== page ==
9/11: The India story
So where is India in the war on terror today? Well, we aren’t in the sweet spot we were in the George Bush years. But we aren’t in the outhouse we were in the first year of Obama either. Chanakya writes.india Updated: Sep 11, 2011 01:19 IST
It’s 10 years since Osama bin Laden knocked out the World Trade Centre in New York. So have Indians, veteran victims of terrorism, gained anything from 9/11 et al? Off hand, it doesn’t seem so.
Certainly not after Wednesday’s terrorist bomb blast outside the Delhi High Court. And if someone says that we may have hitched a ride on the post-9/11 ‘global war on terror’, here’s a fact: the most number of Indians to die in a terror attack took place in the seventh year of the war on terror (154 killed in the 26/11 Mumbai terrorist attacks).
And yet, India did move a lot closer to winning its own war on terror this past decade.
Let me explain.
Before 9/11, Pakistan sponsored terrorism against India as a means to get New Delhi to make concessions on Kashmir or to conduct general acts of mass disruption. India couldn’t retaliate fearing that Islamabad would go to Washington and complain, thereby ‘internationalising’ the dispute. This dreary game went on for years like two small cousins who pull each other’s hair but only the smaller one being able to tattle to her parents.
Then came September 11, 2001. President George W Bush decided the rules had changed. The litmus test was the attack on the Indian Parliament on December 13, 2001. I remember US embassy officials calling up to say as India mobilised its army, “When it comes to India’s options, we are not using the ‘restraint’ word this time.” Future historians should look up from the footnotes long enough to realise that this was the tipping point. India mobilised; Pakistan bleated to the US; but Bush said, “I can’t say India doesn’t have the right to give as good as it got.” Then Pervez Musharraf blinked (another tipping point) as he decided that the game was up. What came after that — the end of shelling along the Line of Control, Kashmir elections, draft agreements on Siachen and Sir Creek — followed logically.
But like all goods things, this too came to an end. Bush got mired in one war too many. Lehman Brothers got mired in one derivative too many. And Musharraf got mired in one legal battle too many. The new players who arrived in Washington didn’t believe Bush’s rules were still relevant. Barack Obama’s terror roadmap was all about reversing and he seemed to have a route running through Kashmir again. The men in khaki in Rawalpindi started wondering if the good old pre-9/11 days were back again.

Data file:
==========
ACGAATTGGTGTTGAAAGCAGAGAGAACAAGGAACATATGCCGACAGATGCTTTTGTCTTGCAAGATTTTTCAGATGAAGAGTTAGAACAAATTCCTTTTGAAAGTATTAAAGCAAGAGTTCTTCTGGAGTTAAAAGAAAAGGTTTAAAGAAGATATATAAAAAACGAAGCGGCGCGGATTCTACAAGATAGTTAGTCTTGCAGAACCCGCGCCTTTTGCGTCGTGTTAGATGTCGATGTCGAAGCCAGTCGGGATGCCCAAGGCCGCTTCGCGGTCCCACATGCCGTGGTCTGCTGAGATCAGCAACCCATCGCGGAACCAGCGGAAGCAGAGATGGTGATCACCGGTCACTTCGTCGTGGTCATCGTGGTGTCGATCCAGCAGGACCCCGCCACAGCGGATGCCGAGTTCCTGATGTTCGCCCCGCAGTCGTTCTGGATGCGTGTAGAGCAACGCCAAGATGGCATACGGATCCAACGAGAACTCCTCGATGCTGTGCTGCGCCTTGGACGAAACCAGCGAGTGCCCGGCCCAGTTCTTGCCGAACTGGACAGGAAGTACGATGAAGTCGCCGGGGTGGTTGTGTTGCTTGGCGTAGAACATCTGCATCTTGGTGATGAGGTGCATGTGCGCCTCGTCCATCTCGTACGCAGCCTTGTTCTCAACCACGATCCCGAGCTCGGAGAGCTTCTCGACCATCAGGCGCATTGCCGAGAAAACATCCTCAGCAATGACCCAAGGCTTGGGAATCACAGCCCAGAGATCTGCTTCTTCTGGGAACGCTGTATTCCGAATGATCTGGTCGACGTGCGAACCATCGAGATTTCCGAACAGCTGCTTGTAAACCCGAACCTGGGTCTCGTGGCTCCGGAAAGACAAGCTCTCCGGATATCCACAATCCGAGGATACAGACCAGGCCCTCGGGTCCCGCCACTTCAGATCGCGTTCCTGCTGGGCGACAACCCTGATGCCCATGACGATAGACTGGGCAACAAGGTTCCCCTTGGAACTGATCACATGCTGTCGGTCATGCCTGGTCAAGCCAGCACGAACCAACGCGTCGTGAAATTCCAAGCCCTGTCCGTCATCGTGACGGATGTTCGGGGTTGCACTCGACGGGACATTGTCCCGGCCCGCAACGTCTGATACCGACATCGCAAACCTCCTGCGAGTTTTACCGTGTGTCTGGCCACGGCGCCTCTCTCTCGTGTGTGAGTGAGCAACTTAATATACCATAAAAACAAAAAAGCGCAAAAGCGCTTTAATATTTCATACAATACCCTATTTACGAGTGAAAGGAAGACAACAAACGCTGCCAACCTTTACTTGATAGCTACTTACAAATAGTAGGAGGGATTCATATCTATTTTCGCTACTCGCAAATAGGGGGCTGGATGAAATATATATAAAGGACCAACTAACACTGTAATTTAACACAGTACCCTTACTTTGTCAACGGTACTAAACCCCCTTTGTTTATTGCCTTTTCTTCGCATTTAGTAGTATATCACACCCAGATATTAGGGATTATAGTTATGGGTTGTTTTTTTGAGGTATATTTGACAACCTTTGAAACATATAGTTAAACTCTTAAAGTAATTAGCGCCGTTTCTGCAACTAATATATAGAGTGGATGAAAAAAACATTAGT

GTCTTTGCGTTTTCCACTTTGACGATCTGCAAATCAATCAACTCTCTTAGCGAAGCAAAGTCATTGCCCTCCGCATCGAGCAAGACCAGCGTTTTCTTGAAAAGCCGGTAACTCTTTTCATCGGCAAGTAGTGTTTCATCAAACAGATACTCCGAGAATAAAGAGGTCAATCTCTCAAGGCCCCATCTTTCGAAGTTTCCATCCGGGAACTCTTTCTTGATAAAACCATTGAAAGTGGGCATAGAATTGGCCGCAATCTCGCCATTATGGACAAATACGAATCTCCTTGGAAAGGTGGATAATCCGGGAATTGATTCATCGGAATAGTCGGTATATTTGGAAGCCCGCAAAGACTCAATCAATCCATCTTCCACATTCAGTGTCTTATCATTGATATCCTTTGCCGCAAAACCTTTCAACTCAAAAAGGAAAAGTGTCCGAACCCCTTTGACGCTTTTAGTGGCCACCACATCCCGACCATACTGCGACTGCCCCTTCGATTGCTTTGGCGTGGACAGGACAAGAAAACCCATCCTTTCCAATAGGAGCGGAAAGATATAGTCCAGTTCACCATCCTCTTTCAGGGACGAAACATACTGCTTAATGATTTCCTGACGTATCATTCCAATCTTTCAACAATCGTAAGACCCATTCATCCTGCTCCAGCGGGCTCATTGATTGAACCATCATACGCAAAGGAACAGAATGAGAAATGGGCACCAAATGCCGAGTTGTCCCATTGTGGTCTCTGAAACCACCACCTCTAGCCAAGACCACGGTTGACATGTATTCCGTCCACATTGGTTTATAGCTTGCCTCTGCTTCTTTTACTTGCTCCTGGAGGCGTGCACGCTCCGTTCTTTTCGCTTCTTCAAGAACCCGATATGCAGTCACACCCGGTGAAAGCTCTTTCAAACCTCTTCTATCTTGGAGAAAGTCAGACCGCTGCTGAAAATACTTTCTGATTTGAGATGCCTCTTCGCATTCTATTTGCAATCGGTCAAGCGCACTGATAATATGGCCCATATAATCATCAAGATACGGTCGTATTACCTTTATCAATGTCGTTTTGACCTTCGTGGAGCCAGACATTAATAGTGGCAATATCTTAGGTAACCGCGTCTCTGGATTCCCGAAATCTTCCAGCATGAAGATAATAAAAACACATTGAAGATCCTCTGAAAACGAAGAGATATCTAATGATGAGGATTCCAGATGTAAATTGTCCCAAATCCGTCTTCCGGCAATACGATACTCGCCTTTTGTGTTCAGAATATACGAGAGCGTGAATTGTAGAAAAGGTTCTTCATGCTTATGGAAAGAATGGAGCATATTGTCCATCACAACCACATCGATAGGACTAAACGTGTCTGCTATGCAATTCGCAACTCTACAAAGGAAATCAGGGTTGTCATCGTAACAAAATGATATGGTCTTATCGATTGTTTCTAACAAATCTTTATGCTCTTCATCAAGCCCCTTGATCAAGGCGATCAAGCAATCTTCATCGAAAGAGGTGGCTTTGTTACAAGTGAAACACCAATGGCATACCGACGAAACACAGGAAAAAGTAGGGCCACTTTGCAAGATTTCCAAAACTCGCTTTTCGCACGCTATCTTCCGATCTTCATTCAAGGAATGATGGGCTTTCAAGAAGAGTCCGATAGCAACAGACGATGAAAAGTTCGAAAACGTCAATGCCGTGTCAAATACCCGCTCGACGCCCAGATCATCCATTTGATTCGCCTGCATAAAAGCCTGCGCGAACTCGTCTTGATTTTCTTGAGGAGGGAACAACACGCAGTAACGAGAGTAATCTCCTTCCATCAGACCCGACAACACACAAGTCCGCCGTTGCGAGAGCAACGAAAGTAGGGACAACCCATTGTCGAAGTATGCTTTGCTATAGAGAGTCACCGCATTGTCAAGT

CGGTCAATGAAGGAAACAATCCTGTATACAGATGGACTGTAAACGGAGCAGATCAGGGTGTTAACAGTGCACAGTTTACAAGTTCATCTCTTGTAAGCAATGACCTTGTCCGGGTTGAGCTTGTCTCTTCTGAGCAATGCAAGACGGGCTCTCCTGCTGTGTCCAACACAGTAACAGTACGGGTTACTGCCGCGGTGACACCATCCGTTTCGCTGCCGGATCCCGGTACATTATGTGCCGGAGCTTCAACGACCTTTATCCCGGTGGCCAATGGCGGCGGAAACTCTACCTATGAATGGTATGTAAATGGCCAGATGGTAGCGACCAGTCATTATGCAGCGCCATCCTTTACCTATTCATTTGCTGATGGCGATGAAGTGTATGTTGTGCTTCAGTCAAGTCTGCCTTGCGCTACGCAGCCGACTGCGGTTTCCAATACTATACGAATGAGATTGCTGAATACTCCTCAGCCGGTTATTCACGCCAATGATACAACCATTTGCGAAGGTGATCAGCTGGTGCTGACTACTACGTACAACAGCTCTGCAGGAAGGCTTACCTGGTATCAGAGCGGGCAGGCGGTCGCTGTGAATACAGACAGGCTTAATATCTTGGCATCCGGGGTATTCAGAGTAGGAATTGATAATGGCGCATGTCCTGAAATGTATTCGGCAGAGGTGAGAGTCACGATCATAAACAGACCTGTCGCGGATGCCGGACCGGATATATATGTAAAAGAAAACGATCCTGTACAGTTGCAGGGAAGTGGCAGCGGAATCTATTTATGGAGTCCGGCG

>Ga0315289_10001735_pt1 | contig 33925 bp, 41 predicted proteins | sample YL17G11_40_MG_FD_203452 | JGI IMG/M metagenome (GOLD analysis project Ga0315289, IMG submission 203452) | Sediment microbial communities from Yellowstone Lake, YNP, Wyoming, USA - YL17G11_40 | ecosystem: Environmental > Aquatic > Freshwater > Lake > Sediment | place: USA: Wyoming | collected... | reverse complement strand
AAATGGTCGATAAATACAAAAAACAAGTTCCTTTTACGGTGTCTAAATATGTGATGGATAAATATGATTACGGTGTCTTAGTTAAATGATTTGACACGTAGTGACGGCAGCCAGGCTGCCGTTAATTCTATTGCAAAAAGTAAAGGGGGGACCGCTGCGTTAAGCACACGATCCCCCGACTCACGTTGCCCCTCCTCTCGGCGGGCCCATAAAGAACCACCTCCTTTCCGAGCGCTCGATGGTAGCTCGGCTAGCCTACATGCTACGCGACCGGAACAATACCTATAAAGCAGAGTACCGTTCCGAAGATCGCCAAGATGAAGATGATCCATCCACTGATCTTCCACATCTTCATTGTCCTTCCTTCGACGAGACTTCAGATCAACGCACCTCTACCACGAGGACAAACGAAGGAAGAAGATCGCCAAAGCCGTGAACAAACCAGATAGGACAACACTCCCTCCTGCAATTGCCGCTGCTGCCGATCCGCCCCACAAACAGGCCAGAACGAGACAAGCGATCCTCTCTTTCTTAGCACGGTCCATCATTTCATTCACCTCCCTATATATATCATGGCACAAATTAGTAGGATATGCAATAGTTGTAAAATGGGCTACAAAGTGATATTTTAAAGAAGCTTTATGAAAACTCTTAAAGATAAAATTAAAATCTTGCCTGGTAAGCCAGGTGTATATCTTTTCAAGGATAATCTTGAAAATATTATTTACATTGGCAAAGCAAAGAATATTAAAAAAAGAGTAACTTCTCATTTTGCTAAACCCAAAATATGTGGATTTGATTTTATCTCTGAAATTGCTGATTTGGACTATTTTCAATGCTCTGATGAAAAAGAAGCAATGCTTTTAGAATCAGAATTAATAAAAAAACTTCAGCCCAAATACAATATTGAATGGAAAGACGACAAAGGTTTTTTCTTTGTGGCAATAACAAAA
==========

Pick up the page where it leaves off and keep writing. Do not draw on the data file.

Then we had Mumbai on November 26, 2008. We saw the India-Pakistan peace process go haywire. Pakistan’s generals believed the old terror equation was back and that it was okay to slip the dogs of terror out of their kennels again. They figured that mediation may have become passé, but at least the Americans would be passive. Which was more or less true, although even the generals seemed shocked by the sheer blood-letting of 26/11.
The past few months, however, has shown some evidence that the Bush rules are back, if in a diluted form. The green shoots of their return were fertilised in Abbottabad with the killing of Osama bin Laden on Pakistani soil, watered by Pakistan’s tolerance of the Lashkar-e-Taiba attacks on US soldiers and other acts of two-facedness.
The buzz is that one retired US general-cum-politico whom New Delhi used to believe was soft on Musharraf told people in Washington: “How do you know a Pakistani is lying? When he opens his mouth.”
The two old allies will get over the vitriol being hurled between them, as they have done in the past. But when the dust settles, the equation will be quite different from what it was two years ago. The US is working hard to reduce its dependence on Pakistan for its soldiers’ supplies. US congressmen get apoplectic these days at the idea of giving a dime to Islamabad.
So where is India in the war on terror today?
Well, we aren’t in the sweet spot we were in the George Bush years. But we aren’t in the outhouse we were in the first year of Obama either. Washington won’t be telling Pakistan that India has the right of retaliation anytime soon.
However, it is coming to accept that the Lashkar-e-Taiba is a threat to everyone, that Kashmir agreements are best left to New Delhi, and that Pakistan is the world’s largest nation in denial. Ten years since 9/11, this is the new norm on South Asian terror. It can be said that we got half a loaf. The question is how to get the other half in the coming years.